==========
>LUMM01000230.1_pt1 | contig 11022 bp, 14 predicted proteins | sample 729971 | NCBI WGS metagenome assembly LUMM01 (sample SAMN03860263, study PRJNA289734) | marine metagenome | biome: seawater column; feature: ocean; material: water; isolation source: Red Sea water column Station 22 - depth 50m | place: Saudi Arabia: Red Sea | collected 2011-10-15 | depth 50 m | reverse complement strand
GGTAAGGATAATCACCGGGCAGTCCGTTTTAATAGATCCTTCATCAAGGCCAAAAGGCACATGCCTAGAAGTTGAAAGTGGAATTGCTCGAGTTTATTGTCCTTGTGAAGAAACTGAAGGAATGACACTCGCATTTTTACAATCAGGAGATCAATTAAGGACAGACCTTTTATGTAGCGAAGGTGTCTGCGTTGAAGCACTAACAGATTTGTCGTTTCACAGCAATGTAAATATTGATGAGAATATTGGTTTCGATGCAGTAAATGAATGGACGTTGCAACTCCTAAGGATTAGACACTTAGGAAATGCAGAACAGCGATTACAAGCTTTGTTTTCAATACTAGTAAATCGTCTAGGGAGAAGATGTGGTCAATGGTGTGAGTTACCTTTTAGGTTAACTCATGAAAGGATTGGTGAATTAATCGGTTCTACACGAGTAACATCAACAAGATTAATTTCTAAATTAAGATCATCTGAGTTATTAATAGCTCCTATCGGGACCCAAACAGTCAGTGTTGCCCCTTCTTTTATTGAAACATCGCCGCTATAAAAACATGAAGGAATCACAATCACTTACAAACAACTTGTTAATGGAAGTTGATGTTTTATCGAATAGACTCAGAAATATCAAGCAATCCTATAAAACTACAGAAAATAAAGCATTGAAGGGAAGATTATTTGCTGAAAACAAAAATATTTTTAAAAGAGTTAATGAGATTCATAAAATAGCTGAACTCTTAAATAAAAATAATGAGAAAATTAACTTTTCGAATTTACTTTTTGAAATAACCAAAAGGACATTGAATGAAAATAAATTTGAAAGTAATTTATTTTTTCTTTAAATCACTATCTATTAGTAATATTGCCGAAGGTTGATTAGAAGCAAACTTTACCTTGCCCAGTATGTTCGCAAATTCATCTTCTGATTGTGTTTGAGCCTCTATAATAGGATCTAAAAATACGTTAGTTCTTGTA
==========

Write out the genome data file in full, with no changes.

>LUMM01000230.1_pt1 | contig 11022 bp, 14 predicted proteins | sample 729971 | NCBI WGS metagenome assembly LUMM01 (sample SAMN03860263, study PRJNA289734) | marine metagenome | biome: seawater column; feature: ocean; material: water; isolation source: Red Sea water column Station 22 - depth 50m | place: Saudi Arabia: Red Sea | collected 2011-10-15 | depth 50 m | reverse complement strand
GGTAAGGATAATCACCGGGCAGTCCGTTTTAATAGATCCTTCATCAAGGCCAAAAGGCACATGCCTAGAAGTTGAAAGTGGAATTGCTCGAGTTTATTGTCCTTGTGAAGAAACTGAAGGAATGACACTCGCATTTTTACAATCAGGAGATCAATTAAGGACAGACCTTTTATGTAGCGAAGGTGTCTGCGTTGAAGCACTAACAGATTTGTCGTTTCACAGCAATGTAAATATTGATGAGAATATTGGTTTCGATGCAGTAAATGAATGGACGTTGCAACTCCTAAGGATTAGACACTTAGGAAATGCAGAACAGCGATTACAAGCTTTGTTTTCAATACTAGTAAATCGTCTAGGGAGAAGATGTGGTCAATGGTGTGAGTTACCTTTTAGGTTAACTCATGAAAGGATTGGTGAATTAATCGGTTCTACACGAGTAACATCAACAAGATTAATTTCTAAATTAAGATCATCTGAGTTATTAATAGCTCCTATCGGGACCCAAACAGTCAGTGTTGCCCCTTCTTTTATTGAAACATCGCCGCTATAAAAACATGAAGGAATCACAATCACTTACAAACAACTTGTTAATGGAAGTTGATGTTTTATCGAATAGACTCAGAAATATCAAGCAATCCTATAAAACTACAGAAAATAAAGCATTGAAGGGAAGATTATTTGCTGAAAACAAAAATATTTTTAAAAGAGTTAATGAGATTCATAAAATAGCTGAACTCTTAAATAAAAATAATGAGAAAATTAACTTTTCGAATTTACTTTTTGAAATAACCAAAAGGACATTGAATGAAAATAAATTTGAAAGTAATTTATTTTTTCTTTAAATCACTATCTATTAGTAATATTGCCGAAGGTTGATTAGAAGCAAACTTTACCTTGCCCAGTATGTTCGCAAATTCATCTTCTGATTGTGTTTGAGCCTCTATAATAGGATCTAAAAATACGTTAGTTCTTGTA